Diabetic Eye DiseaseHow does diabetes affect the eyes?

Diabetic eye disease can occur for anyone who has been diagnosed with diabetes. Have you been diagnosed with diabetes? Have you had a recent diabetic medical eye examination?

If you have diabetes, your body cannot use or store sugar properly. When blood sugar gets too high, it can damage the blood vessels in your eyes, causing leakage and bleeding. Damage to the retina (the back layer of the eye) by diabetes is called diabetic retinopathy. Early changes may not be noticeable to you, but can be seen by a doctor during a dilated eye exam. If caught early, leaky or abnormal blood vessels can be treated by laser before vision is lost. Untreated leakage may lead to blindness.

Frequent changes in blood sugar levels or uncontrolled diabetes increases your risk of diabetic retinopathy. Usually people don’t develop diabetic retinopathy until they’ve had diabetes for several years, but many people have been diabetics for several years before they are diagnosed. Thus, once you’ve been diagnosed with diabetes, you should have a dilated eye exam and thorough retinal exam at least once a year.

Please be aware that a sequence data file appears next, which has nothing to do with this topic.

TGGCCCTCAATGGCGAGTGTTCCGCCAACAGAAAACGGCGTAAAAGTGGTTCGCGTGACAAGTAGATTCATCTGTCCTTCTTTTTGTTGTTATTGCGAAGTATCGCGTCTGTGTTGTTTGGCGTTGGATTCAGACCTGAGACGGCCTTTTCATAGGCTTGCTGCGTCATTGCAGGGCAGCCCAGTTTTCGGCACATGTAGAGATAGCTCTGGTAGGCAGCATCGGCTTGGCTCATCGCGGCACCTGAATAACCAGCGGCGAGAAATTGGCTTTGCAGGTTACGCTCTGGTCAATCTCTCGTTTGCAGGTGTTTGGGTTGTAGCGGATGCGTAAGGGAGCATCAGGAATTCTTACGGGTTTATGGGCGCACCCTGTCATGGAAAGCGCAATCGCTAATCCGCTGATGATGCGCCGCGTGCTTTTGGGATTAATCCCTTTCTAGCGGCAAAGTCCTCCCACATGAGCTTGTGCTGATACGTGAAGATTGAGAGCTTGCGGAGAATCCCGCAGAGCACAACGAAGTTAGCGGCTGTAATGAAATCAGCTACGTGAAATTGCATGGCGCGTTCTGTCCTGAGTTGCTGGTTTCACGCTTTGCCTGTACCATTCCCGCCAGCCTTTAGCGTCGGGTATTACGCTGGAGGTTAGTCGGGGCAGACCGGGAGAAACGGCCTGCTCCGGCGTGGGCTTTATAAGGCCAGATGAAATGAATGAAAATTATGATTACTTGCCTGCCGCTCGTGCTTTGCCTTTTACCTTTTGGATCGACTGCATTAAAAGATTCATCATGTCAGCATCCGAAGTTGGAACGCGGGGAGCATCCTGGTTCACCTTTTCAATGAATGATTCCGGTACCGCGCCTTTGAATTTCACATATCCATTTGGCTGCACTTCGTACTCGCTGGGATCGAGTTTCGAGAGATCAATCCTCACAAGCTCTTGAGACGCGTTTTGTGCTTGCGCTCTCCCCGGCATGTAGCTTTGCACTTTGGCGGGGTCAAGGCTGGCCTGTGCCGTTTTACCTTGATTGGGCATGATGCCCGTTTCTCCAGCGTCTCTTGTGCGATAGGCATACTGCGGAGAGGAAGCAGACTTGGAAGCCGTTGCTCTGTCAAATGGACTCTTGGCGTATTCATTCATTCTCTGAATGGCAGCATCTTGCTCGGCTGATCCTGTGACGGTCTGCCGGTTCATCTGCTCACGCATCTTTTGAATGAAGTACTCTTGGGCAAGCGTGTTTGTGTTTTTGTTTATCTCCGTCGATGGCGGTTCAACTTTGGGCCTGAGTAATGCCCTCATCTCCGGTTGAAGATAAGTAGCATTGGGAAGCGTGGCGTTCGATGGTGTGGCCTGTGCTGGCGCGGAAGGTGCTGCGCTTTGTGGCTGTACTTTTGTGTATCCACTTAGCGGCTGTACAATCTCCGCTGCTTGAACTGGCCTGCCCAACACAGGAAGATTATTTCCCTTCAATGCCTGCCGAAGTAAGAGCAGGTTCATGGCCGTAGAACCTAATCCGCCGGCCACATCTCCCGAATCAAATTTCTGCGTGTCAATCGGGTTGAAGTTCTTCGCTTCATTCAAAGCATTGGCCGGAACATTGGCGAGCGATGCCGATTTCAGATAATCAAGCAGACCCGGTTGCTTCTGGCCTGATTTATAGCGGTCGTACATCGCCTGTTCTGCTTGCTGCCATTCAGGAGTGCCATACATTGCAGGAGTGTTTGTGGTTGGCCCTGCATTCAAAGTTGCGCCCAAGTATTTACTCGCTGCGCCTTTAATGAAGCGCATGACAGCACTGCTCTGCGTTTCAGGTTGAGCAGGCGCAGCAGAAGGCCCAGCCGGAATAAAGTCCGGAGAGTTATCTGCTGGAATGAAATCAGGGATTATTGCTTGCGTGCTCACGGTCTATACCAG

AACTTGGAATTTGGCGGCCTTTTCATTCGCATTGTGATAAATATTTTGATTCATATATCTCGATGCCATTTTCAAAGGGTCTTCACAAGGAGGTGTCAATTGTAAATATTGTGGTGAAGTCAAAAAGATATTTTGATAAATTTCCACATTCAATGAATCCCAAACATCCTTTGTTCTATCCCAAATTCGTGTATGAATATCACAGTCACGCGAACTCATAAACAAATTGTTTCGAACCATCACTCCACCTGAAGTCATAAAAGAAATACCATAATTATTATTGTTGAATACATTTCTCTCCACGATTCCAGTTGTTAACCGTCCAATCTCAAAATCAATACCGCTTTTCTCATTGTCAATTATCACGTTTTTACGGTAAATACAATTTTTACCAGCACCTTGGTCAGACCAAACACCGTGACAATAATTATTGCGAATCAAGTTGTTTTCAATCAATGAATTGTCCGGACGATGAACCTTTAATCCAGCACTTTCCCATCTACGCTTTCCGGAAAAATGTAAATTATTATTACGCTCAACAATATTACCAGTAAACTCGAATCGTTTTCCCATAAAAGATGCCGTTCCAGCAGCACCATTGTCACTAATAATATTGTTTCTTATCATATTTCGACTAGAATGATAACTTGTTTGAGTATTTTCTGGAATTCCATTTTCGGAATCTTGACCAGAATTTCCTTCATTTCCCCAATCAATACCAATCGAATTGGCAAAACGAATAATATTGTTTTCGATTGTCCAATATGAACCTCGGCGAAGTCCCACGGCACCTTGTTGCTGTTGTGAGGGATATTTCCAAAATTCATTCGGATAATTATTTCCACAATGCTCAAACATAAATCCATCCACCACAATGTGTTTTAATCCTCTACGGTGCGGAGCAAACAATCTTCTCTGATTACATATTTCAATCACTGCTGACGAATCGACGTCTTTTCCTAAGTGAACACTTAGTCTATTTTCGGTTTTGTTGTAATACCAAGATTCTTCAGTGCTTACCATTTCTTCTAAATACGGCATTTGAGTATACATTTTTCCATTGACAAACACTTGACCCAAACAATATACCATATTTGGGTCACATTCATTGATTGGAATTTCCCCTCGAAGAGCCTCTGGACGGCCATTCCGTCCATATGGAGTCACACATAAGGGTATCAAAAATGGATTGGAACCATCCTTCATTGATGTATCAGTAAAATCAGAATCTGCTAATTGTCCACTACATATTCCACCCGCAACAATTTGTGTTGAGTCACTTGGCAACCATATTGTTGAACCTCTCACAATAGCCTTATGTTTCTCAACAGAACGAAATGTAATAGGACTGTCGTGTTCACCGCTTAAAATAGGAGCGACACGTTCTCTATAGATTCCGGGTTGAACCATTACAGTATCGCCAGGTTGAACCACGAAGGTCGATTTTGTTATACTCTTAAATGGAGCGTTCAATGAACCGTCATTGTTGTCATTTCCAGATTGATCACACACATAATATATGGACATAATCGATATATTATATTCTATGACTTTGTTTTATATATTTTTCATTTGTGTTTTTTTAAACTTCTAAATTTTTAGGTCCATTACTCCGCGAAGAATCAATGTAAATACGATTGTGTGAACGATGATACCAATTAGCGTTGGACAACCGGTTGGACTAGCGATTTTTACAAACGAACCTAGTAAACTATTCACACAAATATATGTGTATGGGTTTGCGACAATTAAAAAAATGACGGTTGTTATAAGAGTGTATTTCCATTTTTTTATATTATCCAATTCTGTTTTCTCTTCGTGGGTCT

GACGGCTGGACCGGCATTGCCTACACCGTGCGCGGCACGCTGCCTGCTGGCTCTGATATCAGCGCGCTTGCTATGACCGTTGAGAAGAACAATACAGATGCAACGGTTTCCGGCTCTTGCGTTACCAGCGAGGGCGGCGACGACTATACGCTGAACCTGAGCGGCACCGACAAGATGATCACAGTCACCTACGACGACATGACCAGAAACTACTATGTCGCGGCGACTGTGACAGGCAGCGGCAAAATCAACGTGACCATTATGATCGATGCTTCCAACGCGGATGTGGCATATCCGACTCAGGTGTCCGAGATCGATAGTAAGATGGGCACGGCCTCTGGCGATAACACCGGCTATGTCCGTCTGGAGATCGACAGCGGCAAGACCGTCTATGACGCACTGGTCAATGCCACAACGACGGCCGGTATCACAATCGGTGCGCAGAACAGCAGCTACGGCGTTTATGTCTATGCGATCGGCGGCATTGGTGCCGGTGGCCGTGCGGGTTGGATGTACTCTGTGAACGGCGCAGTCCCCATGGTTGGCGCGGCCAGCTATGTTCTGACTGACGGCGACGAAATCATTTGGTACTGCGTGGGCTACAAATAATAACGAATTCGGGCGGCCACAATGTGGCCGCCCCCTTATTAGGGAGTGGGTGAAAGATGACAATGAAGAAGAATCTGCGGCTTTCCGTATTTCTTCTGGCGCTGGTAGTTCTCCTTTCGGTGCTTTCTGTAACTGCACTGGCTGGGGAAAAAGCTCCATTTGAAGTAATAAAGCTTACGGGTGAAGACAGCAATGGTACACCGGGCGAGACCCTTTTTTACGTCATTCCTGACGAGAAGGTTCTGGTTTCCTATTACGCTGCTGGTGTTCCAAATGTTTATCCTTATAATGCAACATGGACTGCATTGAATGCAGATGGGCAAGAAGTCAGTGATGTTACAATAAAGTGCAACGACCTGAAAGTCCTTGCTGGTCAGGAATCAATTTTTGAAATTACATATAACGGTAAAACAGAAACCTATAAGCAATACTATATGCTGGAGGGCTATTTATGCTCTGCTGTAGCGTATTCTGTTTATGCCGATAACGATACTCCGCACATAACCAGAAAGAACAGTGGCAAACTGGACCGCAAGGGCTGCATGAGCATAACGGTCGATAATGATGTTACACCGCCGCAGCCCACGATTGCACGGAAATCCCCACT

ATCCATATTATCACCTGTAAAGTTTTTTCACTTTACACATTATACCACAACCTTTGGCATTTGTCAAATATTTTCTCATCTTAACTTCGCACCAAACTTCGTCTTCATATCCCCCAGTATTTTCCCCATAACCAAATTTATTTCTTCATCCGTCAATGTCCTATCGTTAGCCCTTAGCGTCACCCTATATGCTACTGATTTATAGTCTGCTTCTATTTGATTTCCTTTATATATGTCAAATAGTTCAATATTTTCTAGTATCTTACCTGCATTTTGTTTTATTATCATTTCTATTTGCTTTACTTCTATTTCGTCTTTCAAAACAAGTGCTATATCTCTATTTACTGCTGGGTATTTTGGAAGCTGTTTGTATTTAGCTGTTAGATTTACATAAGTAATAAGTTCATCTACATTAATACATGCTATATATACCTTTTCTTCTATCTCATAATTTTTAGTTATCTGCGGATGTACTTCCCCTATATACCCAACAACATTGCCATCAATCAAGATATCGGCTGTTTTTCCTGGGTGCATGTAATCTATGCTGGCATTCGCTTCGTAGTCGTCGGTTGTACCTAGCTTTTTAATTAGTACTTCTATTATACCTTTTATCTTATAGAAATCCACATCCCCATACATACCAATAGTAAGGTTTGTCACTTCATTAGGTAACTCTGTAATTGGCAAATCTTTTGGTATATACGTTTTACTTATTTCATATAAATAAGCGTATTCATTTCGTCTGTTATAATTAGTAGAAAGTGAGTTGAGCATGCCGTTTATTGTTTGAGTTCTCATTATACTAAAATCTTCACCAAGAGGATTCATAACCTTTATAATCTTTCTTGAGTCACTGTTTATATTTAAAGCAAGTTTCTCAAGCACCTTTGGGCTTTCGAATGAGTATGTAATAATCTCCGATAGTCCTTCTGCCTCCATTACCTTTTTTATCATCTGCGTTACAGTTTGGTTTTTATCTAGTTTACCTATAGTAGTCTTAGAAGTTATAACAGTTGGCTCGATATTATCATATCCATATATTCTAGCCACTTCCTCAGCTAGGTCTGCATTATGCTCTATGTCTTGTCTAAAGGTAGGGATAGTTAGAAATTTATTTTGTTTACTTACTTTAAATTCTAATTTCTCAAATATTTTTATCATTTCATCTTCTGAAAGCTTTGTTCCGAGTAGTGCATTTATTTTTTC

Anyone who is diabetic is at risk for diabetic retinopathy. Both insulin-dependent and non-insulin-dependent diabetics are at risk for eye damage due to diabetes.

In the early stages, you may not even notice changes in your vision.

Diabetic Eye Problems: Symptoms of Diabetic Retinopathy


  • Floaters
  • Difficulty reading or doing close work
  • Double vision
  • Blurred or hazy vision
  • Seeing red out of one eye

Patients with significant diabetic retinopathy can avoid substantial vision loss if treated in time. Early detection is why it’s so important for a yearly dilated eye exam.

Preventing Diabetic Eye Disease Problems


  • Use common sense and take care of yourself
  • Keep your blood sugar under control
  • Maintain a healthy diet
  • Regular exercise
  • Follow your doctor’s instructions
  • Have a yearly dilated eye exam by an ophthalmologist